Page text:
Helping Churches End Racism

In 2011, the Kentucky Council of Churches unanimously endorsed a statement about racism that is rich in its usefulness to the churches. It clarifies racism in its various dimensions, adds a timeline of key race-related developments in Kentucky history, and provides a wealth of practical suggestions for how to proceed in the churches. The entire document is at this link.

Here are excerpts chosen to whet the interest of readers, and encourage you to download the whole document and use it in your church settings:

“The pronouncements of many churches on the issue of “race” have sometimes been stronger than their actual social actions. While the social policies and proclamations of various denominations have continued to emphasize inclusiveness and justice, these often do not translate into the hearts and minds and actions of their members. Even without conscious prejudice, we can allow practices, policies and systems that perpetuate injustice, discrimination and oppression to continue to flourish. Many Christians today are passive in the face of the adoption of regressive social policies. Maintaining the status quo will not take us where we need to go. We cannot be passively anti-racist; doing nothing allows systemic racism to continue to be perpetrated.

“We have an opportunity – and a responsibility – to end the oppression that is the result of systemic and institutionalized racism. This responsibility has a biblical mandate. Jesus made it clear that his entire life and ministry embodied and required freedom for the oppressed. Indeed, all of Scripture is replete with glimpses of how we should interact with our fellow children of God. The Bible teaches us that humankind was created in the Image of God. Based on centuries of Judaic and Christian teachings that have examined various substantive, relational, functional and other dimensions of this amazing declaration, we believe all humankind is made in the Image of God, regardless of the amount of melanin we possess (Genesis 1:26-27). Racism denies the image of God that is given each person in creation and makes an idol out of human physical appearance.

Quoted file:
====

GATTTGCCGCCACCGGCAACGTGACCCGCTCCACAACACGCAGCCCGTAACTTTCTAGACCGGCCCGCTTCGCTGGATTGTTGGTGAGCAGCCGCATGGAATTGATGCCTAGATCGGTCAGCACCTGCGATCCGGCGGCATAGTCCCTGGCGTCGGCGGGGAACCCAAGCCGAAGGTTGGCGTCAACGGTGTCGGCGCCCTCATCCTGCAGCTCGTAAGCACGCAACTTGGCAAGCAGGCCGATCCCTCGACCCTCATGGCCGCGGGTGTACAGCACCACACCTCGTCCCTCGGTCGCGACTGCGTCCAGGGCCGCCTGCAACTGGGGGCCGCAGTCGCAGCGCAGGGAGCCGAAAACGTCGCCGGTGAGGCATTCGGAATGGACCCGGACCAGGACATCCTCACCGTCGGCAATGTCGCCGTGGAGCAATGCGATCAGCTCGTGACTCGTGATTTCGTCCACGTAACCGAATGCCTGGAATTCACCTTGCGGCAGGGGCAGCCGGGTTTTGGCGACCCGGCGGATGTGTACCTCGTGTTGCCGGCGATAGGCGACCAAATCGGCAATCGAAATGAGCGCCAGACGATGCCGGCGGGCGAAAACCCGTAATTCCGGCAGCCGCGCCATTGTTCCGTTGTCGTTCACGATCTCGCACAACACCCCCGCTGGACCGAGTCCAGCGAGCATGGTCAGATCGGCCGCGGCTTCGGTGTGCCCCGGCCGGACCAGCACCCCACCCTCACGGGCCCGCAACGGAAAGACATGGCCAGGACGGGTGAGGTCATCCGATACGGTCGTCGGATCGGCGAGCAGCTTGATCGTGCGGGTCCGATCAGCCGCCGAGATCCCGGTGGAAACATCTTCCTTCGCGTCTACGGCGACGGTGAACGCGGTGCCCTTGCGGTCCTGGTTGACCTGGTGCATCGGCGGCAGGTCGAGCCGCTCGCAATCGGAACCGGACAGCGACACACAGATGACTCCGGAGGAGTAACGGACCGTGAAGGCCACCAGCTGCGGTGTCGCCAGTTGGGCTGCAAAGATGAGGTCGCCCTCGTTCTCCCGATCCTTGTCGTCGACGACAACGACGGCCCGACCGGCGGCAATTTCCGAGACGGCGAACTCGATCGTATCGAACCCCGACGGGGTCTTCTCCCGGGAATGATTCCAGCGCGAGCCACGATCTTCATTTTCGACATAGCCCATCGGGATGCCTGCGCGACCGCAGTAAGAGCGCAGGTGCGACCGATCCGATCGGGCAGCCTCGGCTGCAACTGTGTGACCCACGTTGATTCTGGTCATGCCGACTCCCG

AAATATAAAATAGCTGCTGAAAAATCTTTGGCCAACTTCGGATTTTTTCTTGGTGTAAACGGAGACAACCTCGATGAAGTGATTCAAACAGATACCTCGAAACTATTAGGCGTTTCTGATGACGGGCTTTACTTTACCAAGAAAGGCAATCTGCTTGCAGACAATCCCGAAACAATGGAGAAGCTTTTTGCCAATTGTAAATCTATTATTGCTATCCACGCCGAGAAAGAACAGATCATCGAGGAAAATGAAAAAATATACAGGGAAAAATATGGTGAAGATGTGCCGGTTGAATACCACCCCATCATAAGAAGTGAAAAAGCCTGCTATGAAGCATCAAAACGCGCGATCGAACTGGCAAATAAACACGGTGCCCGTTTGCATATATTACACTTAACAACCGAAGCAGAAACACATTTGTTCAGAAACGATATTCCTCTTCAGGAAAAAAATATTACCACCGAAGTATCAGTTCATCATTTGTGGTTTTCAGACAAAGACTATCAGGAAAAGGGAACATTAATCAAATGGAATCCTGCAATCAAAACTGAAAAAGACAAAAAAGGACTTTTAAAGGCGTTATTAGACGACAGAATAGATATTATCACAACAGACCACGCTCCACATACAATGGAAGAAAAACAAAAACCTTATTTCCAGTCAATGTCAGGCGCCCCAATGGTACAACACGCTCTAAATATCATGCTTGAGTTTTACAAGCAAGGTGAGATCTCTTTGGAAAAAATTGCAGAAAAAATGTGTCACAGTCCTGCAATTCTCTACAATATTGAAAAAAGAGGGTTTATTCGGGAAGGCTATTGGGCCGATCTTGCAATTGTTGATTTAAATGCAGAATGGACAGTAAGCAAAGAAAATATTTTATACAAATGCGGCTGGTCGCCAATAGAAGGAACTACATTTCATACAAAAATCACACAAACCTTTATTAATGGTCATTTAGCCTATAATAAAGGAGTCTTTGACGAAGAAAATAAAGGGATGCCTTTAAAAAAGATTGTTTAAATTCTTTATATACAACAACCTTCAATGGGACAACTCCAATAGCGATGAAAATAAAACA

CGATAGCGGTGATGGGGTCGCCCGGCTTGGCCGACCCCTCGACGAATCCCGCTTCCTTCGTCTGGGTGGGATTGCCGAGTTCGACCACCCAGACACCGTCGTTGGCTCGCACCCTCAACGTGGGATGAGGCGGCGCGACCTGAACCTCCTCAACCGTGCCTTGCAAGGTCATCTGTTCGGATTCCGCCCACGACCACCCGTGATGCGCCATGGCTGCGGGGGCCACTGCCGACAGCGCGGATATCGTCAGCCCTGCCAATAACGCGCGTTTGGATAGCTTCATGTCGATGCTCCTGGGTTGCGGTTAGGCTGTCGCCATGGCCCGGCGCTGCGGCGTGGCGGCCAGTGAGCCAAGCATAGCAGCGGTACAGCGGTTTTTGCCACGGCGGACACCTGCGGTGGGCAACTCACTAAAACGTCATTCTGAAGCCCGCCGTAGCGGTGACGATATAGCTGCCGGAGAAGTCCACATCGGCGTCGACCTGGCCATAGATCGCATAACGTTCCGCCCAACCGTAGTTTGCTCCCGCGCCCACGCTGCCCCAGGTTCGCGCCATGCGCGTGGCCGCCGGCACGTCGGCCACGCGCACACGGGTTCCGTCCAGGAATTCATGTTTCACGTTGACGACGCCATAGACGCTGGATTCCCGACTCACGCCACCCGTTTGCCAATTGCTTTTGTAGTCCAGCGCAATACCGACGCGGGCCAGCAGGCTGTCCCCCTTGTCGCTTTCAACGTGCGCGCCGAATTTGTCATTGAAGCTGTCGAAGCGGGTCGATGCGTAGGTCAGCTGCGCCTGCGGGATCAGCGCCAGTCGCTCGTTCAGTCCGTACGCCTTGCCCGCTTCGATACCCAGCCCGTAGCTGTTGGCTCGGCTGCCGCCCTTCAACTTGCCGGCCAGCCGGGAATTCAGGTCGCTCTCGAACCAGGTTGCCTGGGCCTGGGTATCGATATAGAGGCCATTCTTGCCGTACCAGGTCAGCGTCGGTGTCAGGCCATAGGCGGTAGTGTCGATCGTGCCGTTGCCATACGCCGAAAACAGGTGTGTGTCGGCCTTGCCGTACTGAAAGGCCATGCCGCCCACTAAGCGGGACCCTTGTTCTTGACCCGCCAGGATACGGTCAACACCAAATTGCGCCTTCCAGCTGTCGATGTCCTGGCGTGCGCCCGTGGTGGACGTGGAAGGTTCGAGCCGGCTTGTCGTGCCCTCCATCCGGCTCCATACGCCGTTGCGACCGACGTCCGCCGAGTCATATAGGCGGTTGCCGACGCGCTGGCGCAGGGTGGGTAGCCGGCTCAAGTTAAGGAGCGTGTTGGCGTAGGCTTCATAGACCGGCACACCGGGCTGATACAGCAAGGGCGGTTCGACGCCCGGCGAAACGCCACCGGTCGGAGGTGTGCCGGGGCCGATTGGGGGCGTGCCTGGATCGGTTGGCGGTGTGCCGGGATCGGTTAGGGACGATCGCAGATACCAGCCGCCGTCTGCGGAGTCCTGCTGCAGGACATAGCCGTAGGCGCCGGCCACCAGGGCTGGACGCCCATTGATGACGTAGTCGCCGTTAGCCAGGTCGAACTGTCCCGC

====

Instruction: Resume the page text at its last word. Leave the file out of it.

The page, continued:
“The Kentucky Council of Churches (KCC) affirms that racism violates God’s purpose for humanity and is contrary to the gospel of Jesus Christ. The KCC recognizes that racism is sin. Racism is fundamentally a spiritual problem because it denies our true identity as children of God. The KCC is committed to confronting the ideology of “White” supremacy and the reality of “White” privilege -- the often undetected way in which “White” people enjoy advantages simply by virtue of the color of their skin.

“Unless significant initiatives are taken to counter current conditions and trends, racism will continue to corrupt our national and ecclesiastical aspirations for a society that truly incarnates “liberty and justice for all.” We therefore appeal to the people of our churches and our nation to make a renewed commitment to combat the sins of personal racism; structural, institutional and systemic racism; “White” privilege; and other intertwined manifestations and forms of racism. The moral integrity and credibility of both our nation and our churches are at stake in this struggle. For the members of the KCC particularly, our quest for visible unity is irrelevant – in fact, fraudulent – unless that unity embodies racial solidarity and produces a vital public witness for racial equality and fairness. The members of the KCC seek to embrace this commitment together.”